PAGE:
Brain Mechanisms for Offense, Defense, and Submission
Figure 2: Neural circuitry for submission Page 18

figure 2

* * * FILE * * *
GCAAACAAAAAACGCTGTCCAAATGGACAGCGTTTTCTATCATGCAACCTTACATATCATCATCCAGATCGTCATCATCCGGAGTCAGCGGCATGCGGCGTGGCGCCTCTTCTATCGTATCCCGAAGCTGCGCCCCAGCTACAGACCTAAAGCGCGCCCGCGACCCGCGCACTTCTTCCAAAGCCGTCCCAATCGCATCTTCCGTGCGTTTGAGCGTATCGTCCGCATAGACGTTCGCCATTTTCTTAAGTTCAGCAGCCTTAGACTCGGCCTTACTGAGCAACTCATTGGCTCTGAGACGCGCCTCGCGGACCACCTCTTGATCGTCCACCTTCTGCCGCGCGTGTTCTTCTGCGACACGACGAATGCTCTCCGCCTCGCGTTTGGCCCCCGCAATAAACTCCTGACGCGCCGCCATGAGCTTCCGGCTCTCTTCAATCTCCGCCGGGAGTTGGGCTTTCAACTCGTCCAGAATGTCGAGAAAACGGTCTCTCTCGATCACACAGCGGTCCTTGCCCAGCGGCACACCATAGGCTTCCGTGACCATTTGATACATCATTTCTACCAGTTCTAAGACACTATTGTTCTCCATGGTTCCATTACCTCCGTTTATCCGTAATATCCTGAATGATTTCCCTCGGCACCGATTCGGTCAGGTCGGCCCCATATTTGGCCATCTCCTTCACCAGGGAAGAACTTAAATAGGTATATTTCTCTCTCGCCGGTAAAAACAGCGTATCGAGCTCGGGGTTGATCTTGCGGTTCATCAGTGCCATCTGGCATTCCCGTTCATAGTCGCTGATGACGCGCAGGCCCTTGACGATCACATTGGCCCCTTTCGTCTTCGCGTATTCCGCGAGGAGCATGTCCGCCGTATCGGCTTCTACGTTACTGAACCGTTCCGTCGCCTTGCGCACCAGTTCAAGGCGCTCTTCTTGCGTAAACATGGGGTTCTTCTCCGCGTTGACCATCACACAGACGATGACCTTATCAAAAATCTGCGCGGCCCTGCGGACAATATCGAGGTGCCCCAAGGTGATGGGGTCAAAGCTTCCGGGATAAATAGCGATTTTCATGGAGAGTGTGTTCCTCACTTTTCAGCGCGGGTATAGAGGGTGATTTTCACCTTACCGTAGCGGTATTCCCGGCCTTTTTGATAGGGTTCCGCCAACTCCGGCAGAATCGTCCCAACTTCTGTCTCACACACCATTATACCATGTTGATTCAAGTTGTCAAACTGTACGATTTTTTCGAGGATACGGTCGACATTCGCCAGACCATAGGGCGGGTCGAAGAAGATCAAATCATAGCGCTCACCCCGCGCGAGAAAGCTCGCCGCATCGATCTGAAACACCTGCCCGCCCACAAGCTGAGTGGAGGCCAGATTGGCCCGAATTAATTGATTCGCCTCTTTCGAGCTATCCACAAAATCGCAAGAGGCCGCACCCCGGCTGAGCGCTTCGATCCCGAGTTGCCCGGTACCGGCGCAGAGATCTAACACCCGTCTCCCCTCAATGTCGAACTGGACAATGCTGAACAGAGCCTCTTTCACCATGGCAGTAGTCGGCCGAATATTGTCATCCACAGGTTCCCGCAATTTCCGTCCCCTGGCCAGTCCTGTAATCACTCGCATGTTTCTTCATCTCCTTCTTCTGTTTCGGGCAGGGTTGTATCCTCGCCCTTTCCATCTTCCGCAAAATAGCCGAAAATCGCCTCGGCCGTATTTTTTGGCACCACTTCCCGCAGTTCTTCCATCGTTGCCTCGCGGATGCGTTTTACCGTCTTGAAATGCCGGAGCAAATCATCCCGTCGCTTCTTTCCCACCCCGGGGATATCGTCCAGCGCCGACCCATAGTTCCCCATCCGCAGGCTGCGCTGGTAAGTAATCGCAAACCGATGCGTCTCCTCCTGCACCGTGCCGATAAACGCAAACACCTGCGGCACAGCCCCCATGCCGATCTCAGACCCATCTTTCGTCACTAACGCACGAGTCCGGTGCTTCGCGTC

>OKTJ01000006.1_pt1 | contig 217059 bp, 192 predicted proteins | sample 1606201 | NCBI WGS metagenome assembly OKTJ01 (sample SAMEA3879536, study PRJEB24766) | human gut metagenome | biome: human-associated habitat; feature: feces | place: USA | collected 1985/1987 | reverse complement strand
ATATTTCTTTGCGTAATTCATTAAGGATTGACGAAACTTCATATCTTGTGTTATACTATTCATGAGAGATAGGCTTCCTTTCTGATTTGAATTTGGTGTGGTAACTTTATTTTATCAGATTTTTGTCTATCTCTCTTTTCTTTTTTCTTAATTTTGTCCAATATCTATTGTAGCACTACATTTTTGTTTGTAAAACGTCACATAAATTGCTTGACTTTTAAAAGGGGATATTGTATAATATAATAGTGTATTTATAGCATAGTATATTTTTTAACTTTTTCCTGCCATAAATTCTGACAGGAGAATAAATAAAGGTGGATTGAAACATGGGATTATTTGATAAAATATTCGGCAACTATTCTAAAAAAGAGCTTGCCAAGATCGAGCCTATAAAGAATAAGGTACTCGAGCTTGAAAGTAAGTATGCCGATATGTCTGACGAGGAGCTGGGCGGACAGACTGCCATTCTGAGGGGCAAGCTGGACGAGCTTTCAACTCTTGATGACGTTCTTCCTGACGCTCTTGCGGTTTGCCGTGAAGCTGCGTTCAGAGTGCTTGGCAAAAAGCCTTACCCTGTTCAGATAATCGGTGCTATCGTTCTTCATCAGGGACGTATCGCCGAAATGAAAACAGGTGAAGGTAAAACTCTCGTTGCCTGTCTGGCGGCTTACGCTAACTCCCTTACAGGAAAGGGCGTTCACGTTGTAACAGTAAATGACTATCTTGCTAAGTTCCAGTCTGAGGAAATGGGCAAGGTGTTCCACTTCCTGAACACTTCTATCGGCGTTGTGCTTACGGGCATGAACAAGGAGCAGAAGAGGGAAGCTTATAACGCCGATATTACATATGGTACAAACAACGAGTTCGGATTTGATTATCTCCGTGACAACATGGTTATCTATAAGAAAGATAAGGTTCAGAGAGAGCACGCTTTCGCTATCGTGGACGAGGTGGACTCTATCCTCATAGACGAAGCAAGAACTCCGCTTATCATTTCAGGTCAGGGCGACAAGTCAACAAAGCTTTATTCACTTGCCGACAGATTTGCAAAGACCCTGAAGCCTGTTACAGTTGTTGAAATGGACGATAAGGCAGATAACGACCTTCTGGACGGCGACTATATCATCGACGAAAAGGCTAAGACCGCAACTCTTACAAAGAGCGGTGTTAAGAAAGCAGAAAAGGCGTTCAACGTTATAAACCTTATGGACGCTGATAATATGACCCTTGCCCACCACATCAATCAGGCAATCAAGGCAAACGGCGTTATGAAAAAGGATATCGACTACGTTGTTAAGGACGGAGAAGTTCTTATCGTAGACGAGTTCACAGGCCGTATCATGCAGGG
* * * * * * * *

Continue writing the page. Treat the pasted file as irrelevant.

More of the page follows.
Figure 2. Neural circuity for submission. Most of the inputs and outputs of the submission motivational mechanism, located in the midbrain central gray, are similar to those for defense, as shown in Figure 1. Motor patterning mechanisms differ in several respects, including ultrasound and submissive postures, and not including striking (in the cat) and the lunge-and-bite attack. The most significant difference consists of a necessary input from a "consociate modulator" (see text) located in the ventromedial hypothalamus, which receives motivating inputs from the fleeing control zone of the amygdala as well as from a circuit including the anterior thalamus-cingulate cortex-hippocampus-septum. These motivating inputs reflect familiar consociate stimuli. Another major input to the ventromedial hypothalamus comes from the anterior hypothalamus, but its functional significance is not known.

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